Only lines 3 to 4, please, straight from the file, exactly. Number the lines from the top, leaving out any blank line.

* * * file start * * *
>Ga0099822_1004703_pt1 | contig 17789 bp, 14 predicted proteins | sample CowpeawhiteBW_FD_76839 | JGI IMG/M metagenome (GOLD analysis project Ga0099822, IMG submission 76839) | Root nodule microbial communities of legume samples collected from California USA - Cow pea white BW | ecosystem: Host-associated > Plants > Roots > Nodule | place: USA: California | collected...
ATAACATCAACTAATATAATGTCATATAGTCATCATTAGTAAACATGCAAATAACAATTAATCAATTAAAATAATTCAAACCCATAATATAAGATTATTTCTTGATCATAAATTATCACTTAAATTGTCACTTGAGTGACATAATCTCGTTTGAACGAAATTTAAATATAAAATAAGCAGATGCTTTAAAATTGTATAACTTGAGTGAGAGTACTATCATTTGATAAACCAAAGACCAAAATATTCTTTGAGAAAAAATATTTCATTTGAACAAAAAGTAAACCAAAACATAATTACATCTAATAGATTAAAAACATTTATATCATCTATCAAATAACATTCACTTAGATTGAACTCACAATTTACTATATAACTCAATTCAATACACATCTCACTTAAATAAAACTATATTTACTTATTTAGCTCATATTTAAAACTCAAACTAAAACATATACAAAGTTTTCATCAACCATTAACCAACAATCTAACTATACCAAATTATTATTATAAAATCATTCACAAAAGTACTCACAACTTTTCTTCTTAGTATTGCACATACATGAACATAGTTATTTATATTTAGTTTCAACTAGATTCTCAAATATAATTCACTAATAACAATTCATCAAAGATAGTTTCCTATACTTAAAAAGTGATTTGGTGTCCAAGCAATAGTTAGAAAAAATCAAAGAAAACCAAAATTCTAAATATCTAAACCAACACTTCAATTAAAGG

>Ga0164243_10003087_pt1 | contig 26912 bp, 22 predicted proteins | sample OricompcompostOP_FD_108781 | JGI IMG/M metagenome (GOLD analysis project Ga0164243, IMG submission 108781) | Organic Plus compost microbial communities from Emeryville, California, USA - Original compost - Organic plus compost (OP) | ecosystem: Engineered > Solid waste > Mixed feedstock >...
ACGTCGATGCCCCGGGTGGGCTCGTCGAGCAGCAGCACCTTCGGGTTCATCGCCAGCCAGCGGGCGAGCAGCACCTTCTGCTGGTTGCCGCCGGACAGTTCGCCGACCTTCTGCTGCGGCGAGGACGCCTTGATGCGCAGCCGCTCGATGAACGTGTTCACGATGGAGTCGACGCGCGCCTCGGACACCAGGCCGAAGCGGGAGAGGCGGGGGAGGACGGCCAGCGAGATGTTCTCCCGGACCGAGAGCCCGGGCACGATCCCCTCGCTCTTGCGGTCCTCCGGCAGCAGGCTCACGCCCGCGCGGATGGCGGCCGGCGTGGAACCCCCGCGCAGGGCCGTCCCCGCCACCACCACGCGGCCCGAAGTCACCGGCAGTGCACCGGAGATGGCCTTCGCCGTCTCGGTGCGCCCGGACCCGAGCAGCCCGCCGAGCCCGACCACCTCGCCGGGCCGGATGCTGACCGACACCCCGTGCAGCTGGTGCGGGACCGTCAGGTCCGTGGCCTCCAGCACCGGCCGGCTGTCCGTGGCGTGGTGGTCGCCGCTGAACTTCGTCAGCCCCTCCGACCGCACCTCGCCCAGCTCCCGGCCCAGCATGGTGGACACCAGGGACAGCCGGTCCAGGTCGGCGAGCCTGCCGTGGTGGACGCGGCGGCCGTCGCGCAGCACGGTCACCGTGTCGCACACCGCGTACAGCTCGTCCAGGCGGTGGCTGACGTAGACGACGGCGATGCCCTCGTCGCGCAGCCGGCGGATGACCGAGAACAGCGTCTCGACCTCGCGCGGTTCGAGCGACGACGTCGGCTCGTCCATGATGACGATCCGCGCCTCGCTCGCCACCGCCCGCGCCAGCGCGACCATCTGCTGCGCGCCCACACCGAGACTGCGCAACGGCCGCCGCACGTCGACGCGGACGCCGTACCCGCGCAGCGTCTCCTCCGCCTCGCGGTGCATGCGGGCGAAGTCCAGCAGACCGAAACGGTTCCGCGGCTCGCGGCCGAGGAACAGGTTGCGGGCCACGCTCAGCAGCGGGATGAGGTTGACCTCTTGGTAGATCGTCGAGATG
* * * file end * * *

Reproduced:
>Ga0164243_10003087_pt1 | contig 26912 bp, 22 predicted proteins | sample OricompcompostOP_FD_108781 | JGI IMG/M metagenome (GOLD analysis project Ga0164243, IMG submission 108781) | Organic Plus compost microbial communities from Emeryville, California, USA - Original compost - Organic plus compost (OP) | ecosystem: Engineered > Solid waste > Mixed feedstock >...
ACGTCGATGCCCCGGGTGGGCTCGTCGAGCAGCAGCACCTTCGGGTTCATCGCCAGCCAGCGGGCGAGCAGCACCTTCTGCTGGTTGCCGCCGGACAGTTCGCCGACCTTCTGCTGCGGCGAGGACGCCTTGATGCGCAGCCGCTCGATGAACGTGTTCACGATGGAGTCGACGCGCGCCTCGGACACCAGGCCGAAGCGGGAGAGGCGGGGGAGGACGGCCAGCGAGATGTTCTCCCGGACCGAGAGCCCGGGCACGATCCCCTCGCTCTTGCGGTCCTCCGGCAGCAGGCTCACGCCCGCGCGGATGGCGGCCGGCGTGGAACCCCCGCGCAGGGCCGTCCCCGCCACCACCACGCGGCCCGAAGTCACCGGCAGTGCACCGGAGATGGCCTTCGCCGTCTCGGTGCGCCCGGACCCGAGCAGCCCGCCGAGCCCGACCACCTCGCCGGGCCGGATGCTGACCGACACCCCGTGCAGCTGGTGCGGGACCGTCAGGTCCGTGGCCTCCAGCACCGGCCGGCTGTCCGTGGCGTGGTGGTCGCCGCTGAACTTCGTCAGCCCCTCCGACCGCACCTCGCCCAGCTCCCGGCCCAGCATGGTGGACACCAGGGACAGCCGGTCCAGGTCGGCGAGCCTGCCGTGGTGGACGCGGCGGCCGTCGCGCAGCACGGTCACCGTGTCGCACACCGCGTACAGCTCGTCCAGGCGGTGGCTGACGTAGACGACGGCGATGCCCTCGTCGCGCAGCCGGCGGATGACCGAGAACAGCGTCTCGACCTCGCGCGGTTCGAGCGACGACGTCGGCTCGTCCATGATGACGATCCGCGCCTCGCTCGCCACCGCCCGCGCCAGCGCGACCATCTGCTGCGCGCCCACACCGAGACTGCGCAACGGCCGCCGCACGTCGACGCGGACGCCGTACCCGCGCAGCGTCTCCTCCGCCTCGCGGTGCATGCGGGCGAAGTCCAGCAGACCGAAACGGTTCCGCGGCTCGCGGCCGAGGAACAGGTTGCGGGCCACGCTCAGCAGCGGGATGAGGTTGACCTCTTGGTAGATCGTCGAGATG